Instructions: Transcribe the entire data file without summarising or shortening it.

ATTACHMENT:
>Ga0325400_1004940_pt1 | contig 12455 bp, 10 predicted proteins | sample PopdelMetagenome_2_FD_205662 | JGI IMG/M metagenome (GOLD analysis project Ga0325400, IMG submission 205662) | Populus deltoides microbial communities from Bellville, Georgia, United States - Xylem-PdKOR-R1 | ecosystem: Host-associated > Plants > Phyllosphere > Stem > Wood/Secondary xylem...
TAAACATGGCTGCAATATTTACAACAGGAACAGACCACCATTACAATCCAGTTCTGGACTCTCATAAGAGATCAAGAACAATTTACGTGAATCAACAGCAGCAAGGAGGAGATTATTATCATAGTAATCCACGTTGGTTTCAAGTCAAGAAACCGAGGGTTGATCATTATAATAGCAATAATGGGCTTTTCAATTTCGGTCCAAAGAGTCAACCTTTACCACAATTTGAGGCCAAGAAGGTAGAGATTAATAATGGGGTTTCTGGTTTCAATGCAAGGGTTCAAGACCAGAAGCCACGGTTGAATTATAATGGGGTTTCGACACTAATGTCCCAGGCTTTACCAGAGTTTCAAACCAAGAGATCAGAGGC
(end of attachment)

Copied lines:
>Ga0325400_1004940_pt1 | contig 12455 bp, 10 predicted proteins | sample PopdelMetagenome_2_FD_205662 | JGI IMG/M metagenome (GOLD analysis project Ga0325400, IMG submission 205662) | Populus deltoides microbial communities from Bellville, Georgia, United States - Xylem-PdKOR-R1 | ecosystem: Host-associated > Plants > Phyllosphere > Stem > Wood/Secondary xylem...
TAAACATGGCTGCAATATTTACAACAGGAACAGACCACCATTACAATCCAGTTCTGGACTCTCATAAGAGATCAAGAACAATTTACGTGAATCAACAGCAGCAAGGAGGAGATTATTATCATAGTAATCCACGTTGGTTTCAAGTCAAGAAACCGAGGGTTGATCATTATAATAGCAATAATGGGCTTTTCAATTTCGGTCCAAAGAGTCAACCTTTACCACAATTTGAGGCCAAGAAGGTAGAGATTAATAATGGGGTTTCTGGTTTCAATGCAAGGGTTCAAGACCAGAAGCCACGGTTGAATTATAATGGGGTTTCGACACTAATGTCCCAGGCTTTACCAGAGTTTCAAACCAAGAGATCAGAGGC